Python Virtual Environments with venvSee Python: Tips and Tricks for similar articles.
In this tutorial, we will be running some commands at the prompt. The prompt text varies by operating system, terminal type, and settings.
We will be using a
$. Your prompt text will likely be different.
$ sample command
A virtual environment is a self-contained directory tree that contains a Python interpreter and all the additional non-standard Python packages and modules required for your project.
The major advantage of using virtual environments is that you can set up each project with the specific packages and modules it requires. Another big advantage is that you can easily share that setup with other developers so they can quickly make exact copies of the development environment of your project.
For this tutorial, we are assuming you’re using Visual Studio Code, but you should be able to follow along with any IDE (or no IDE at all).
Create the Virtual Environment
- Create a new folder to host your project. Give it a name that makes sense for your project.
- Open Visual Studio Code and open the folder you just created.
- Open a terminal by selecting Terminal > New Terminal or pressing Ctrl + `.
- At the terminal, run the following command:
$ python -m venv .venvYou can name this directory whatever want, but it is commonly called “.venv” (notice the prepended dot) to indicate that it is a special directory for holding a virtual environment. This will create and populate a new .venv directory. The contents of that directory will differ by operating system:
- Scripts – Contains the Python executable.
- bin – Contains the Python executable.
- To work within your virtual environment, you must first activate it. The command for activating a virtual environment
varies by operating system. Run one of the following:
$ source .venv/bin/activate
- When the virtual environment is activated, its name will always appear enclosed in parentheses before the prompt:
(.venv) $If you don’t see the virtual environment name in parentheses before the prompt, you are not in the virtual environment.
- You can now invoke the Python interpreter and/or install additional packages (using
pip) within the virtual environment. Because the
$PATHenvironment variable is modified when a virtual enviroment is activated, the executable files are resolved within the virtual environment. Let’s take a look at the value of this environment variable. Run the following command for your environment:
Windows: Command Prompt
$ echo %PATH%
Mac / Linux
$ echo $PATHYou should see the path of the Scripts (Windows) or bin (Mac) directory prepended to the list of paths:
(.venv) $ $Env:PATH C:\Webucator\tutorials\.venv\Scripts;C:…Because it is at the beginning of
$PATH, the Scripts or bin directory will be scanned first to resolve references to executable files. Once you deactivate the virtual environment, the Scripts and bin directory will be removed from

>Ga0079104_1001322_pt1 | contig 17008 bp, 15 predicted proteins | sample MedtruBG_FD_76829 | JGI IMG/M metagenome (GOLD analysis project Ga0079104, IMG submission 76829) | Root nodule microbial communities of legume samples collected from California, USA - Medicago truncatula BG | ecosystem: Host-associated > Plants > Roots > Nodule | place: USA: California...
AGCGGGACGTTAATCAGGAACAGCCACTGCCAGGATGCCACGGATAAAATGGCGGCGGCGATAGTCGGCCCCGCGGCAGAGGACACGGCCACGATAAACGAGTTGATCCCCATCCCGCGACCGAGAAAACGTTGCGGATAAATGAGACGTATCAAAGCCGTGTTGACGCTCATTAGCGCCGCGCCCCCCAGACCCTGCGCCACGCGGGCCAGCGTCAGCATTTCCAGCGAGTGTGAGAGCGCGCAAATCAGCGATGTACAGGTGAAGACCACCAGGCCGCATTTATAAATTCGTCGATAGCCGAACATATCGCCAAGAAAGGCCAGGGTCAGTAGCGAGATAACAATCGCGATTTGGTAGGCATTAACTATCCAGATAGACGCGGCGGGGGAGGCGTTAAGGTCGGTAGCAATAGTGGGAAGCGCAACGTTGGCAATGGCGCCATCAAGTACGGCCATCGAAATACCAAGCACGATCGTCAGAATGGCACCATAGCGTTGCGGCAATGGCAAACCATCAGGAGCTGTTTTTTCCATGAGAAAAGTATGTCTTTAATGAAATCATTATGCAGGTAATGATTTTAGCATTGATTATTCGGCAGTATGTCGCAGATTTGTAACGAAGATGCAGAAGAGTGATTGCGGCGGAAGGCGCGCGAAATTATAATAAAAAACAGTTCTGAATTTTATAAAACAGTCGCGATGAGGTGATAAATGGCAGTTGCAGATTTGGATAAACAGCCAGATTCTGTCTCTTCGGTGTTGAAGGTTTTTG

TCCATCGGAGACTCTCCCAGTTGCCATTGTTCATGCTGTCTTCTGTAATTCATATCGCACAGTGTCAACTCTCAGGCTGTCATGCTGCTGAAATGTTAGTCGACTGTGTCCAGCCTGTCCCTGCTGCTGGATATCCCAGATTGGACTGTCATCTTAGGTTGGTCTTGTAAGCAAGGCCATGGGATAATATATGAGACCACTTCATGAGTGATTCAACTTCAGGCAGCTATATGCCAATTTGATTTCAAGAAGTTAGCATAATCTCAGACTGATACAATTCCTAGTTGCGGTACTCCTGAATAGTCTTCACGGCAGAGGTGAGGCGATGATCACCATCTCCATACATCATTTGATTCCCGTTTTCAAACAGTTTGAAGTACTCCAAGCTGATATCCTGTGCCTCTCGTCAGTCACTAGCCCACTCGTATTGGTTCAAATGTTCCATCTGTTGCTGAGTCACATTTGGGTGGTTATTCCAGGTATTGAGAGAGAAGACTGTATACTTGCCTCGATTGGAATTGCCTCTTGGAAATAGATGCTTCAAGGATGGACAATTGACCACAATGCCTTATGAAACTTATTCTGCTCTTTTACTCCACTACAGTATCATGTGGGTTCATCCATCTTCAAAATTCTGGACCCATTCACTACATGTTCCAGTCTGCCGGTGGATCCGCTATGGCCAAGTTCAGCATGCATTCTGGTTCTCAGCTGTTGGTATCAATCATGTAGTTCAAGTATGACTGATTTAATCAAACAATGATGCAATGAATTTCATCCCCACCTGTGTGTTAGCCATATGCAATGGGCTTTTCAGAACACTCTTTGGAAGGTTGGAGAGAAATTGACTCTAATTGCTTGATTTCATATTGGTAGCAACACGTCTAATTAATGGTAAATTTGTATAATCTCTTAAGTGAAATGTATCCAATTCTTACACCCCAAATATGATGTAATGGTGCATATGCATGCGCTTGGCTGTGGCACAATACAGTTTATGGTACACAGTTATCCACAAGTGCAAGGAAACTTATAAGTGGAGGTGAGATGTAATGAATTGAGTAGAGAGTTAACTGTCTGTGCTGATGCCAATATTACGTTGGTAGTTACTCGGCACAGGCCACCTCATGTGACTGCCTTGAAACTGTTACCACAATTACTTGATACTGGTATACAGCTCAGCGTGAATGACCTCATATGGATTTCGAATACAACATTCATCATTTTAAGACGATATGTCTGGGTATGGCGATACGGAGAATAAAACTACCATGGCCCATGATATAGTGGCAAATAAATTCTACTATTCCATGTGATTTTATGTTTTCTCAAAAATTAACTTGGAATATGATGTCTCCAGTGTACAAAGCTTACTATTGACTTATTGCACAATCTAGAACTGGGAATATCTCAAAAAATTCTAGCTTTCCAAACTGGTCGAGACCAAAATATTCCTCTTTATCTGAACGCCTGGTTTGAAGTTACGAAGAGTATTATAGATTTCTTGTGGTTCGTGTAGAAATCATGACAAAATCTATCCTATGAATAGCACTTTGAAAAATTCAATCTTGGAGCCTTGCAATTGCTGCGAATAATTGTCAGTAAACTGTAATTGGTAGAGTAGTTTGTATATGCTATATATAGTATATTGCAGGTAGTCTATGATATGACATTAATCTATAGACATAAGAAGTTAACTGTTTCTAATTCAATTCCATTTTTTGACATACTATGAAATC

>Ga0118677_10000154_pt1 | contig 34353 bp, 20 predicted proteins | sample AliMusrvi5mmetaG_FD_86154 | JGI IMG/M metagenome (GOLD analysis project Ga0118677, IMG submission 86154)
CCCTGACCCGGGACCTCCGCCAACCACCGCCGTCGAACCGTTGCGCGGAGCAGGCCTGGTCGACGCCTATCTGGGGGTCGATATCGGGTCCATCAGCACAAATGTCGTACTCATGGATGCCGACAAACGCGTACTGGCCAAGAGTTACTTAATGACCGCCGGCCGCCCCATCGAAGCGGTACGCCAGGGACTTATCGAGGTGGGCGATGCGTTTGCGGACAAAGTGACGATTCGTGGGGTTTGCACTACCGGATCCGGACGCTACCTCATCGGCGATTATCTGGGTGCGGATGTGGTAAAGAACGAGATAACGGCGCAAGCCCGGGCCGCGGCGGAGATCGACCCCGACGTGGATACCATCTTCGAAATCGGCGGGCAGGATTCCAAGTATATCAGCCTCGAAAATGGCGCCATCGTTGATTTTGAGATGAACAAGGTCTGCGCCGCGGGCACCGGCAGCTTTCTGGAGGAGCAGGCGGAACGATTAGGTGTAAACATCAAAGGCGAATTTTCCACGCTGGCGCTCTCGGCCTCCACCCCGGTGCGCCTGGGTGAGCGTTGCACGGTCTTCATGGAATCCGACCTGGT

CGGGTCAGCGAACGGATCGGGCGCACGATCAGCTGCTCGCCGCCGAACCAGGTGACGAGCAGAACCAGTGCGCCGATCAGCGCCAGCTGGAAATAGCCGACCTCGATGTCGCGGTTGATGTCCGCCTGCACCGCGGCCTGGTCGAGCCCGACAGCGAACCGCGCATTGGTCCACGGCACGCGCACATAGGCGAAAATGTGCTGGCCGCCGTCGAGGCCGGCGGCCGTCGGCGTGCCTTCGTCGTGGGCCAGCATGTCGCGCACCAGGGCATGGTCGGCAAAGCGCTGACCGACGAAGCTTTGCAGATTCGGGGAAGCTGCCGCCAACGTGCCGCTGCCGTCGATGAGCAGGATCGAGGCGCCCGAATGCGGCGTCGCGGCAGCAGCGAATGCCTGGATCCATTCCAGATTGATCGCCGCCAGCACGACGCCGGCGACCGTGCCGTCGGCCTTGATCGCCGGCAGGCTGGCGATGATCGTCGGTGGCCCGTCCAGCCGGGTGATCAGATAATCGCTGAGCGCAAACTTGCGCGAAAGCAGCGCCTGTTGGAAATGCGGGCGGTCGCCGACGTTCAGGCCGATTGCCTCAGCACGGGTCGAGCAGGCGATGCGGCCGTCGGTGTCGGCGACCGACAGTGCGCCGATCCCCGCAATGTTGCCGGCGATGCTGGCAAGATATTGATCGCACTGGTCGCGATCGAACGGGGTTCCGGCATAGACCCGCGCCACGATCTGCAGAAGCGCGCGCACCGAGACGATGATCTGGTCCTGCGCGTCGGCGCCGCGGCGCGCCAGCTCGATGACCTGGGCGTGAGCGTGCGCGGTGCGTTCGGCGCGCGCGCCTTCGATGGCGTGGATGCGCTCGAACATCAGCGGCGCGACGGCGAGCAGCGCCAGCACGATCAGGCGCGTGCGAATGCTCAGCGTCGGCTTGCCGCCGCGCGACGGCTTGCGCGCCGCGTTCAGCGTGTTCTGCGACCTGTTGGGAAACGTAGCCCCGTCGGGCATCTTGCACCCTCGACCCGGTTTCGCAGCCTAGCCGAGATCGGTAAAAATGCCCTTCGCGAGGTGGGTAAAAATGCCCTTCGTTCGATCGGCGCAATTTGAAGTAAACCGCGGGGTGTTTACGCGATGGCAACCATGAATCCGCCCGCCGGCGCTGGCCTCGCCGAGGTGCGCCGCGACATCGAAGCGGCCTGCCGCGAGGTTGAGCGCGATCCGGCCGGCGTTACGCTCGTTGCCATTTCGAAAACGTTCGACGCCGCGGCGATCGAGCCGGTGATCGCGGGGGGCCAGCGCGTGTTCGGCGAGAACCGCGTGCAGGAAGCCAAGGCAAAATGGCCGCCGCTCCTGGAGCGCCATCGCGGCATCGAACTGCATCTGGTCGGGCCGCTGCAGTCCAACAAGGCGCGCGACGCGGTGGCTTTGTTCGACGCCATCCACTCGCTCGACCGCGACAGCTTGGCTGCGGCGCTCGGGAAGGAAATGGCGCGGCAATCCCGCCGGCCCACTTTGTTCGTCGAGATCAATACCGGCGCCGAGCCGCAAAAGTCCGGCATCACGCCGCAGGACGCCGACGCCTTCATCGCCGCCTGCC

- Now, you can install any packages or modules you need for your project. For example, if you want to install Django, just run:
(.venv) $ pip install djangoAfter it finishes installing, you will see Django, along with some of its dependencies, listed in the .venv/lib directory:
- To deactivate (exit) the virtual environment, run:
(.venv) $ deactivateNow, you are back in the original prompt.
- When you no longer need a virtual environment, you can delete it by using operating system commands to delete the folder (e.g., .venv) that was automatically built when you created the virtual environment.
- Fixing WebVTT Times with Python
- Using Python to Convert Images to WEBP
- Scientific Notation in Python
- Understanding Python’s __main__ variable
- Converting Leading Tabs to Spaces with Python
- pow(x, y, z) more efficient than x**y % z and other options
- A Python Model for Ping Pong Matches
- Bulk Convert Python files to IPython Notebook Files (py to ipynb conversion)
- Python’s date.strftime() slower than str(), split, unpack, and concatenate?
- Basic Python Programming Exercise: A Penny Doubled Every Day
- Bi-directional Dictionary in Python
- How to find all your Python installations on Windows (and Mac)
- Associate Python Files with IDLE
- Change Default autosave Interval in JupyterLab
- Python: isdigit() vs. isdecimal()
- Python Clocks Explained
- Python Color Constants Module
- Maximum recursion depth exceeded while calling a Python object
- When to use Static Methods in Python? Never
- Finally, a use case for finally – Python Exception Handling
- Creating an Email Decorator with Python and AWS
- Python Coding Challenge: Two People with the Same Birthday
- How to Create a Simple Simulation in Python – Numeric Data
- Collatz Conjecture in Python
- Simple Python Script for Extracting Text from an SRT File
- Python Virtual Environments with venv (this article)
- Mapping python to Python 3 on Your Mac
- How to Make IDLE the Default Editor for Python Files on Windows
- How to Do Ternary Operator Assignment in Python
- How to Convert Seconds to Years with Python
- How to Create a Python Package
- How to Read a File with Python
- How to Check the Operating System with Python
- How to Use enumerate() to Print a Numbered List in Python
- How to Repeatedly Append to a String in Python
- Checking your Sitemap for Broken Links with Python
- How to do Simultaneous Assignment in Python
- Visual Studio Code - Opening Files with Python open()
- How to Slice Strings in Python
- How Python Finds Imported Modules
- How to Merge Dictionaries in Python
- How to Index Strings in Python
- How to Create a Tuple in Python